Understanding Infra-Bayesianism :))
I went through the paper for a reading group the other day, and I think the video really helped me to understand what is going on in the paper. Parts I found most useful were indications which parts of the paper / maths were most important to be able to understand, and which were not (tensor products).
I had made some effort to read the paper before with little success, but now feel like I understand the overall results of the paper pretty well. I’m very positive about this video, and similar things like this being made in the future!
Personal context: I also found the intro to IB video series similarly useful. I’m an AI masters student who has some pre-existing knowledge about AI alignment. I have a maths background.
Firstly, thanks for reading the post! I think you're referring mainly to realisability here which I'm not that clued up on tbh, but I'll give you my two cents because why not.
I'm not sure to what extent we should focus on unrealisability when aligning systems. I think I have a similar intuition to you that the important question is probably "how can we get good abstractions of the world, given that we cannot perfectly model it". However, I think better arguments for why unrealisability is a core problem in alignment than I have laid out probably do exist, I just haven't read that much into it yet. I'll link again to this video series on IB (which I'm yet to finish) as I think there are probably some good arguments here.
I'm not sure if this is what you're looking for, but Hofstadter gives a great analogy using record players which I find useful in terms of thinking about how changing the situation changes our results (which is paraphrased here).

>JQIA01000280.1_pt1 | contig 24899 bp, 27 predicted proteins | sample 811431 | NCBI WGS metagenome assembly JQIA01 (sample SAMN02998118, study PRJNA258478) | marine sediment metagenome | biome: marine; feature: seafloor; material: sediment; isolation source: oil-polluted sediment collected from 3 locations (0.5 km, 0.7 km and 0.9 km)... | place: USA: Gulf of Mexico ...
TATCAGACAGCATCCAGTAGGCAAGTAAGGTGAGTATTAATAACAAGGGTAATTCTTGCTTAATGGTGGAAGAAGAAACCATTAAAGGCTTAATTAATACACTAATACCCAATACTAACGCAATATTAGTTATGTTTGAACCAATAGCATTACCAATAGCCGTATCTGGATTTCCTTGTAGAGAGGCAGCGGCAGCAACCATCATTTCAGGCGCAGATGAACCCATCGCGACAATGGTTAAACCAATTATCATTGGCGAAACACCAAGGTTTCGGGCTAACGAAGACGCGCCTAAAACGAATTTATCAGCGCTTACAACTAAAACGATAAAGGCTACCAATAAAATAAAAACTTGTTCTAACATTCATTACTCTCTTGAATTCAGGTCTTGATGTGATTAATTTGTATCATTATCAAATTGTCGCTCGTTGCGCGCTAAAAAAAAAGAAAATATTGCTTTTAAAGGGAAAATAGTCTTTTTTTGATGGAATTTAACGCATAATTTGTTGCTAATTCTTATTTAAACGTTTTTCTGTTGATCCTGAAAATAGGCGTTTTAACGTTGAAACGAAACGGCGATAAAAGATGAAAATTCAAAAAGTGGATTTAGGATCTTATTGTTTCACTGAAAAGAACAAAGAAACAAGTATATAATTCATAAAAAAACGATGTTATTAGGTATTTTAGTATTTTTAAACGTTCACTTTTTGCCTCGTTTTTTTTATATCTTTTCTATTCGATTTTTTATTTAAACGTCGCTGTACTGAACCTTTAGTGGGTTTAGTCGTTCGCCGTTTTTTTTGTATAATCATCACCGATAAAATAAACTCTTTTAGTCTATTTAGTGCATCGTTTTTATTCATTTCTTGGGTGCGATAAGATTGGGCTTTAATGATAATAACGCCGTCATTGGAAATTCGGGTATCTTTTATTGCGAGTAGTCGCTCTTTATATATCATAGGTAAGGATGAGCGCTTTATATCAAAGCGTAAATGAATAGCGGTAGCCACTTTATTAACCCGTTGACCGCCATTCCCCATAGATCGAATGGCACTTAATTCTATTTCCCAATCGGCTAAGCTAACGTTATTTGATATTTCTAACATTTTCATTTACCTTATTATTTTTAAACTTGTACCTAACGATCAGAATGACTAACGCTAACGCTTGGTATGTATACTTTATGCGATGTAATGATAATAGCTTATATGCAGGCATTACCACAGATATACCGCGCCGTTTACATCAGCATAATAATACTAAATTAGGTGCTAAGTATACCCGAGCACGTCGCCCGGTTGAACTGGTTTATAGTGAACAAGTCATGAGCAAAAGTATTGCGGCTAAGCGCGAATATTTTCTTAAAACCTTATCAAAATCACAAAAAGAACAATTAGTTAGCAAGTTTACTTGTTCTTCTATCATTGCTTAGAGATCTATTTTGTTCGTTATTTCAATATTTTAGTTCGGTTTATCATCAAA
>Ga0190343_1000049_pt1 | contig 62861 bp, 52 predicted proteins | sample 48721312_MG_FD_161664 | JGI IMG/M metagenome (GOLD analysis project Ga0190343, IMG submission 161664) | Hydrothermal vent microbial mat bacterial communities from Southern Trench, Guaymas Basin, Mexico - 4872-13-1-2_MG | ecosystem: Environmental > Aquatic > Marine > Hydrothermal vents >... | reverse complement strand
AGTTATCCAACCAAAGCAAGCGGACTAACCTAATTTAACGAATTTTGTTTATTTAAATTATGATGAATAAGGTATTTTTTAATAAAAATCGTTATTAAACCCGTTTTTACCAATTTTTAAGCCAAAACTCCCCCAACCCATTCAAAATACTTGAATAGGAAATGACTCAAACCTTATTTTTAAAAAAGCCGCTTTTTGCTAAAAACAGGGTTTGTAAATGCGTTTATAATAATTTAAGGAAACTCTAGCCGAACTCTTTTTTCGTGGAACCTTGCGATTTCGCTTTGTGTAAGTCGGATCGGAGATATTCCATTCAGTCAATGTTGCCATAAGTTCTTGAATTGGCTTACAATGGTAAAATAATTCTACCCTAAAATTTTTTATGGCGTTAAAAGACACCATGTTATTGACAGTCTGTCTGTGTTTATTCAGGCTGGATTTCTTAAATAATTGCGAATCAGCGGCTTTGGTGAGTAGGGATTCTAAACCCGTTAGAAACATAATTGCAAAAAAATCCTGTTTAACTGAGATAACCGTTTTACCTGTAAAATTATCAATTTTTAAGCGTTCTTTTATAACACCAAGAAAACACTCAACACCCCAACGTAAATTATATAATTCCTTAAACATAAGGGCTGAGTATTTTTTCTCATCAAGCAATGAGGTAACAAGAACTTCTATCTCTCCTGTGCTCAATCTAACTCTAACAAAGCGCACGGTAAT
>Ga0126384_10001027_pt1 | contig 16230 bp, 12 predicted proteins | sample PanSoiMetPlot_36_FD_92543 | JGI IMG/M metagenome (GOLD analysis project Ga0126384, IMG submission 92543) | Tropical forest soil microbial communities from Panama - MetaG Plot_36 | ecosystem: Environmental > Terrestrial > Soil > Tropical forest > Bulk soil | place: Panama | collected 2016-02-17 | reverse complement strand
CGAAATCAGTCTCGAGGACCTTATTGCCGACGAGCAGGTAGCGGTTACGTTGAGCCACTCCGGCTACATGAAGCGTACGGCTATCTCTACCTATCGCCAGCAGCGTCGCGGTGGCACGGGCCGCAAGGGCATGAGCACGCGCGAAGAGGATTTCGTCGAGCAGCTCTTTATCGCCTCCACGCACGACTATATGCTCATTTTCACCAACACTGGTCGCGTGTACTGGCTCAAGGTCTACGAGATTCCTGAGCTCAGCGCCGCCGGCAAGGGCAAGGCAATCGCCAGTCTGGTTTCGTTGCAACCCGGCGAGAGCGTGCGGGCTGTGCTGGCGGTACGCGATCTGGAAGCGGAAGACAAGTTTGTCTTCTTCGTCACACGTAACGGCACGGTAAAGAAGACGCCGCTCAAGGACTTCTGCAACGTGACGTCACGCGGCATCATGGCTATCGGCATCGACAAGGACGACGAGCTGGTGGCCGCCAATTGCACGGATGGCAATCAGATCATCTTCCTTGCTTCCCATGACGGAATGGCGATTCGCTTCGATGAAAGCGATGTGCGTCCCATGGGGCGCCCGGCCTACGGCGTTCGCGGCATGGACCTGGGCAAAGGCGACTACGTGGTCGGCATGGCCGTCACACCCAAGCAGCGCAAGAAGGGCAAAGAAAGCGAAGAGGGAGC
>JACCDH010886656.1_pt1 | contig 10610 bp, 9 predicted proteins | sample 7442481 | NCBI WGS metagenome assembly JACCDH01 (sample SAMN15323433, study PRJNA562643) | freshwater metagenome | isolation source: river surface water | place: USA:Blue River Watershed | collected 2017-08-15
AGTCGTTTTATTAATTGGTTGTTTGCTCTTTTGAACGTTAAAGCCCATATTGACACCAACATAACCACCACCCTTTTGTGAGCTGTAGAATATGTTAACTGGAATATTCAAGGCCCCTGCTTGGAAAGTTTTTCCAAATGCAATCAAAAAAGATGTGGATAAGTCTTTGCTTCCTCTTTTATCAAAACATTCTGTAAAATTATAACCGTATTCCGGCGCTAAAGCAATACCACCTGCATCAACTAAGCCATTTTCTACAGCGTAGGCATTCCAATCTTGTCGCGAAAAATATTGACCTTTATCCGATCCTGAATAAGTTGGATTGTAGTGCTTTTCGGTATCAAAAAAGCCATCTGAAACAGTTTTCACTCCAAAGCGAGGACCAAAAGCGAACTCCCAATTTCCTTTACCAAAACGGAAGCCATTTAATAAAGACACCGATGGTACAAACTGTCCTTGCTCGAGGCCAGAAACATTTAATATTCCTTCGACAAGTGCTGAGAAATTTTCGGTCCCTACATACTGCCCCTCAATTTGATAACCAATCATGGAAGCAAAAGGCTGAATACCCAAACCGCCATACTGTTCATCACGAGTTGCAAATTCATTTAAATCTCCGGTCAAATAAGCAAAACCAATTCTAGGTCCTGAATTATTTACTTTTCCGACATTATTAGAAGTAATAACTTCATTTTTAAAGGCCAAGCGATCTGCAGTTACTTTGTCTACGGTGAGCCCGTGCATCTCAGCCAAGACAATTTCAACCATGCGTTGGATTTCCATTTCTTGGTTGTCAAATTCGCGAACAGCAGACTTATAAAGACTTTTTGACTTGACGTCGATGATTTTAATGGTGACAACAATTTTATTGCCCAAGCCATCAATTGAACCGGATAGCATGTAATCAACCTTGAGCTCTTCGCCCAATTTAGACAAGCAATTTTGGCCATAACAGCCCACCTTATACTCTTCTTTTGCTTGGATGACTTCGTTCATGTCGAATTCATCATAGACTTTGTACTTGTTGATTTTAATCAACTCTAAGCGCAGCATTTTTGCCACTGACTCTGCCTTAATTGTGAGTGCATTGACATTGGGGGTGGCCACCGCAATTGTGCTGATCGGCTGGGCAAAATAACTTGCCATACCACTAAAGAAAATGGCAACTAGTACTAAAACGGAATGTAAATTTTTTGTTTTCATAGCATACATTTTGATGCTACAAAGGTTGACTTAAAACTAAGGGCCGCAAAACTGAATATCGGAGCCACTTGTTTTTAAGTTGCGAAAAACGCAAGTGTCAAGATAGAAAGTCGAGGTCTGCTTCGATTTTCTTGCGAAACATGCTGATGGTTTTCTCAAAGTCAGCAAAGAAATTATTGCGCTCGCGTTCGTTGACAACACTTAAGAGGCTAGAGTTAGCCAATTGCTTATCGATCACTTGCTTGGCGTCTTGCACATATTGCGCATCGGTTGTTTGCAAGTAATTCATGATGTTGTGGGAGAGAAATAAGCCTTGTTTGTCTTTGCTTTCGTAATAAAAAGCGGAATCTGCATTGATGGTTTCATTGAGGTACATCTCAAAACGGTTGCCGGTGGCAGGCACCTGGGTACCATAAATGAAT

We may think of the hi-fi record player as a formal system like Peano Arithmetic: the incompleteness arises precisely because it is strong enough to be able to capture number theory. This is what allows us to use Gödel Numbering, which then allows PA to do meta-reasoning about itself.
The only way to fix it is to make a system that is weaker than PA, so that we cannot do Gödel Numbering. But then we have a system that isn't even trying to express what we mean by number theory. This is the low-fi record player: as soon as we fix the one issue of self-reference, we fail to capture the thing we care about (number theory).
I think an example of a weaker formal system is Propositional Calculus. Here we do actually have completeness, but that is only because Propositional Calculus is too weak to be able to capture number theory.
I found this post really interesting, thanks for sharing it!
It doesn’t seem obvious to me that the methods of understanding a model given a high path-dependence world become significantly less useful if we are in a low path-dependence world. I think I see why low path-dependence would give us the opportunity to use different methods of analysis, but I don’t see why the high path-dependence ones would no longer be useful.
For example, here is the reasoning behind “how likely is deceptive alignment” in a high path-dependence world (quoted from the slide).
We start with a proxy-aligned modelIn early training, SGD jointly focuses on improving the model's understanding of the world along with improving its proxiesThe model learns about the training process from its input dataSGD makes the model's proxies into more long-term goals, resulting in it instrumentally optimizing for the training objective for the purposes of staying aroundThe model's proxies "crystallize", as they are no longer relevant to performance, and we reach an equilibrium
Let's suppose that this reasoning, and the associated justification of why this is likely to arise due to SGD seeking the largest possible marginal performance improvements, are sound for a high path-dependence world. Why does it no longer hold in a low path-dependence world?
I really like this post! I can’t see whether you’ve already cross posted this to the EA forum, but it seems valuable to have this there too (as it is focussed on the EA community).